Admin Alert: Upcoming i5/OS and AnyNet End of Service Dates
December 17, 2008 Joe Hertvik
To finish out 2008, let’s look ahead to some upcoming end of service dates that can affect shops running i5/OS V5R3 in 2009 and shops that are still using AnyNet to connect older twinax-based printers and other devices to System i and Power i machines. If you’re in these categories, you should be aware of the following issues.
A New Year, A New i5/OS Upgrade?
If any of your partitions are running i5/OS V5R3, be aware that IBM will discontinue support for i5/OS V5R3 on April 30, 2009. Of course, this doesn’t mean that your software will no longer work. It does means that IBM will no longer take support calls for the operating system and it may become more difficult to obtain system upgrades in the future. After discontinuation, direct upgrades (where you upgrade from i5/OS V5R3 to the latest software release) may not be available or supported, depending on how long you wait to upgrade your operating system. If direct upgrades to a target release are no longer available, you might have to perform a multi-step upgrade where you first upgrade to an interim release before you perform a second upgrade for bringing the operating system up to its target level.
Also note that your system upgrade planning can be complicated if you’re running a production partition alongside a development partition or a Capacity BackUp (CBU) system machine. In these environments, you will have to perform an upgrade for each V5R3 machine and the sequence of the upgrades should be the following:
Upgrading this way allows you to test the new operating system on both your development and CBU boxes first before taking the plunge and upgrading the production box.
In addition to discontinuing support for i5/OS V5R3, the V5R3M0 version of IBM’s iSeries Access family will also lose support on April 30. iSeries Access for Windows V5R3M0 (product ID 5722XE1), iSeries Access for Web V5R3M0 (product 5722XH2), and WebSphere Host Access Transformation Services Limited Edition V5 (HATS LE) will reach their end of service dates at that time.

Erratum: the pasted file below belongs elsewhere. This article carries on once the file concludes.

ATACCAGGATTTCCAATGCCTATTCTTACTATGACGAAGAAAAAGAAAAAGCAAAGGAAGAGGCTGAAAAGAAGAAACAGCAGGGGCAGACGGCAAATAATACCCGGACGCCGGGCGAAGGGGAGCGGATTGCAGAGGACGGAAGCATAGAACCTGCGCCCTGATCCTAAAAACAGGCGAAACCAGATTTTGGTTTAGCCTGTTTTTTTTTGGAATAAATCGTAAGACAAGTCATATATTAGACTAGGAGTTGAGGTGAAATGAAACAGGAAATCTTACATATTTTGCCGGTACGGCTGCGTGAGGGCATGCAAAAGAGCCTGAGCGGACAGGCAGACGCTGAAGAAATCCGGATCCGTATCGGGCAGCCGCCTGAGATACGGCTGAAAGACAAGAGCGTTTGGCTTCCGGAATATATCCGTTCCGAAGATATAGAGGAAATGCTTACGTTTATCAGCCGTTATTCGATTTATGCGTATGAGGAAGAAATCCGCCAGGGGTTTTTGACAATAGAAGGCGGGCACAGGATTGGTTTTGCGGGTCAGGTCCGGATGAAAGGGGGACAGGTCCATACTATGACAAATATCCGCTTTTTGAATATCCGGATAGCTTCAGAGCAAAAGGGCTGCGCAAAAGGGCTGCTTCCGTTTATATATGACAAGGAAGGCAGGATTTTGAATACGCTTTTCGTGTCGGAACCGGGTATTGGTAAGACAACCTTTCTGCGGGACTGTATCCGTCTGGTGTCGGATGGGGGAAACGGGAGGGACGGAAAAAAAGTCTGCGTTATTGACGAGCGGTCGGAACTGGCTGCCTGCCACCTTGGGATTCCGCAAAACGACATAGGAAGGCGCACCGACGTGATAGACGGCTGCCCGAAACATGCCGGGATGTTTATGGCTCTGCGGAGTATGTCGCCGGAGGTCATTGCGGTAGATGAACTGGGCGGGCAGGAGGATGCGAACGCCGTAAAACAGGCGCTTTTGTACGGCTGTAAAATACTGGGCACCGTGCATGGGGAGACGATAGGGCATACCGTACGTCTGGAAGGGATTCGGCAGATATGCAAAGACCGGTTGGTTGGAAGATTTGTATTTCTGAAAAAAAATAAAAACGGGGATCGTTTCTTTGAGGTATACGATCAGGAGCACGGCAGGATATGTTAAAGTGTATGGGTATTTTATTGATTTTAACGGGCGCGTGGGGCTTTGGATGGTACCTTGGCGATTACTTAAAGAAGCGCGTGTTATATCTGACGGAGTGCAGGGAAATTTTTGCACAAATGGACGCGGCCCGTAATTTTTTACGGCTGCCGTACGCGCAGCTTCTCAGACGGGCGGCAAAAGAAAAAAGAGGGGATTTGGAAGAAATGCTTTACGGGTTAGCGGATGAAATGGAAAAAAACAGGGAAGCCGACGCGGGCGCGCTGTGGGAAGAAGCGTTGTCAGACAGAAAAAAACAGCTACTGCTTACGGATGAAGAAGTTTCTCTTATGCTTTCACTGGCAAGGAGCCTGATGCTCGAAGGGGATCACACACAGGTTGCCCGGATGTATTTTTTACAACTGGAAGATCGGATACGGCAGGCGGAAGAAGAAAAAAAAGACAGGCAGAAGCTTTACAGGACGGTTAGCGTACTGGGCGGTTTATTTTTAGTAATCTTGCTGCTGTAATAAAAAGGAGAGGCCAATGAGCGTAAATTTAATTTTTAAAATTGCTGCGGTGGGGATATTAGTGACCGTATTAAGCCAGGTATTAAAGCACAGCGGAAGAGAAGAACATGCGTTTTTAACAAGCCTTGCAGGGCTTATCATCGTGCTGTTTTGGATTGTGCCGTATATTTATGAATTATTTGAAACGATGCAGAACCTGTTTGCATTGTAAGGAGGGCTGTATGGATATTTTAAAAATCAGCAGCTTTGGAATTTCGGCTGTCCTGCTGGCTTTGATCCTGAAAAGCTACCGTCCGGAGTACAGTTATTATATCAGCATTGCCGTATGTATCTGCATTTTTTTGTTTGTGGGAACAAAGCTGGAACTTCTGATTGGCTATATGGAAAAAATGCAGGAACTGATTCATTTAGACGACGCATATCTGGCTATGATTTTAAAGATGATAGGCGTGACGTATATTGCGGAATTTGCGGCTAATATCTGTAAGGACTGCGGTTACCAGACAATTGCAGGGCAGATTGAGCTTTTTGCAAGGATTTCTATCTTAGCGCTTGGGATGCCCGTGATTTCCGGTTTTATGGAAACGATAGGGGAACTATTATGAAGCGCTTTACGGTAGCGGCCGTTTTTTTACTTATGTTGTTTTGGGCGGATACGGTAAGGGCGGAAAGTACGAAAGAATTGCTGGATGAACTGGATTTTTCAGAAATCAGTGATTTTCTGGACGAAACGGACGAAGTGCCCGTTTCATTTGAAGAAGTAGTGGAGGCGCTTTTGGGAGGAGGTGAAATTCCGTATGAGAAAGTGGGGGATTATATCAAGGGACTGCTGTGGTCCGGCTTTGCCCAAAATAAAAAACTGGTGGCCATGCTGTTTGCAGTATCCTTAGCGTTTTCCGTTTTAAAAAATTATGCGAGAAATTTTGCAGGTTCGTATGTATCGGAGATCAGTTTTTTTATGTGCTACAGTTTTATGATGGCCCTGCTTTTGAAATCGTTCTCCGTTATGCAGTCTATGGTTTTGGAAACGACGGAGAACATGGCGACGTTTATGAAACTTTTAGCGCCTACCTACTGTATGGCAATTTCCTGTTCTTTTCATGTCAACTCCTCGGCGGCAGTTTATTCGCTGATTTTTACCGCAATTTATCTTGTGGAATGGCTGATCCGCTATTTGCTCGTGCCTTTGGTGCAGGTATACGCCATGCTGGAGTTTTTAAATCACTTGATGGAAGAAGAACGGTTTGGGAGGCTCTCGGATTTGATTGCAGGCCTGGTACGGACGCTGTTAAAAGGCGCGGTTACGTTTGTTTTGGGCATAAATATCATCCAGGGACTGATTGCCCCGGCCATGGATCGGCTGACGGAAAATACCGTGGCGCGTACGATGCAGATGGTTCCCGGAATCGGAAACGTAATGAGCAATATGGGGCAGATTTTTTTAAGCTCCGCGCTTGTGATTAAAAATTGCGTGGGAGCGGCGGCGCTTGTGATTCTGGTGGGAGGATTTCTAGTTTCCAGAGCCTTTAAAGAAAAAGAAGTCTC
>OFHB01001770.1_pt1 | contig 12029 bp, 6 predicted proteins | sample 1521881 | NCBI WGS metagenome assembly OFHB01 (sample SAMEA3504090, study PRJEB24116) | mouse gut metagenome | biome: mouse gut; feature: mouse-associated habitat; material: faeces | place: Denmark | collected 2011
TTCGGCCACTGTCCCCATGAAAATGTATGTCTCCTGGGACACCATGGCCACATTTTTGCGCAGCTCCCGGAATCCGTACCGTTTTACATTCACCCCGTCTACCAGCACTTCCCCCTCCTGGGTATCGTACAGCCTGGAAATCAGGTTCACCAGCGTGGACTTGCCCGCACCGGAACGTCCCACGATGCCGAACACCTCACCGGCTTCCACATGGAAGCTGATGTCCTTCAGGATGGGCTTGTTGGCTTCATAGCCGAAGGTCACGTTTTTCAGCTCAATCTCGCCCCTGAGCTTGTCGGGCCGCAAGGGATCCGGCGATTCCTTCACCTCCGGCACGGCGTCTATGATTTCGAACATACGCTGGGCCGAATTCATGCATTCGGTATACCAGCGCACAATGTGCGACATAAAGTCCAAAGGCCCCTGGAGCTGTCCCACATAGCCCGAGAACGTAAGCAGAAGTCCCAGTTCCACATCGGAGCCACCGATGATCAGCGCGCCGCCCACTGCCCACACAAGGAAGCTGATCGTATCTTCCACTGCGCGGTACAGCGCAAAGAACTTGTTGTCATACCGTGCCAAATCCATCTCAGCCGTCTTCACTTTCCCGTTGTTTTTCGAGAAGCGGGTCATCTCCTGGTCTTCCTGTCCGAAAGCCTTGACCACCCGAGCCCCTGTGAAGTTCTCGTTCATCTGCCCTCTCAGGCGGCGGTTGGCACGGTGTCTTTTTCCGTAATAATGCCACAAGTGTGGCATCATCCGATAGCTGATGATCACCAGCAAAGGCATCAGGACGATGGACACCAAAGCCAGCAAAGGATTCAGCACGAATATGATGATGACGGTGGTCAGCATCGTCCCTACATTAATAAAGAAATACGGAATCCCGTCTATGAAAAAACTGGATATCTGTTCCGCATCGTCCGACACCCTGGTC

Preparing for AnyNet’s Eventual Demise
While we’re talking about discontinuing support, be aware of IBM’s long-term plan for AnyNet support. AnyNet is IBM’s implementation of the Multiprotocol Transport Networking (MPTN) architecture. It’s been around forever and according to IBM, AnyNet is a “…family of products that allow applications that are written for one type of network protocol to run over a different type of protocol.” Most notably, AnyNet allows SNA-based applications to run over a TCP/IP network. It is currently supported on i5/OS V5R3 and V5R4, as well as on the i 6.1 operating system.
So what does the demise of this old dinosaur have to do with System i and Power i administrators? While AnyNet usage has declined in the i5/OS world, many companies still use it to connect older legacy equipment (such as line printers and dumb terminals) to AS/400, iSeries, System i, and Power i systems. You can still find AnyNet-based controllers hard at work in warehousing and other environments that use older line printers (such as an IBM 6400) to produce large quantities of pick tickets, bills of lading, invoices, and other multi-form printouts. These configurations can be enabled through controllers that employ AnyNet (instead of twinax) as its underlying architecture to attach older devices to i5/OS machines. My organization still employs some AnyNet-based solutions, and I suspect that we’re not alone in the System i/Power i world.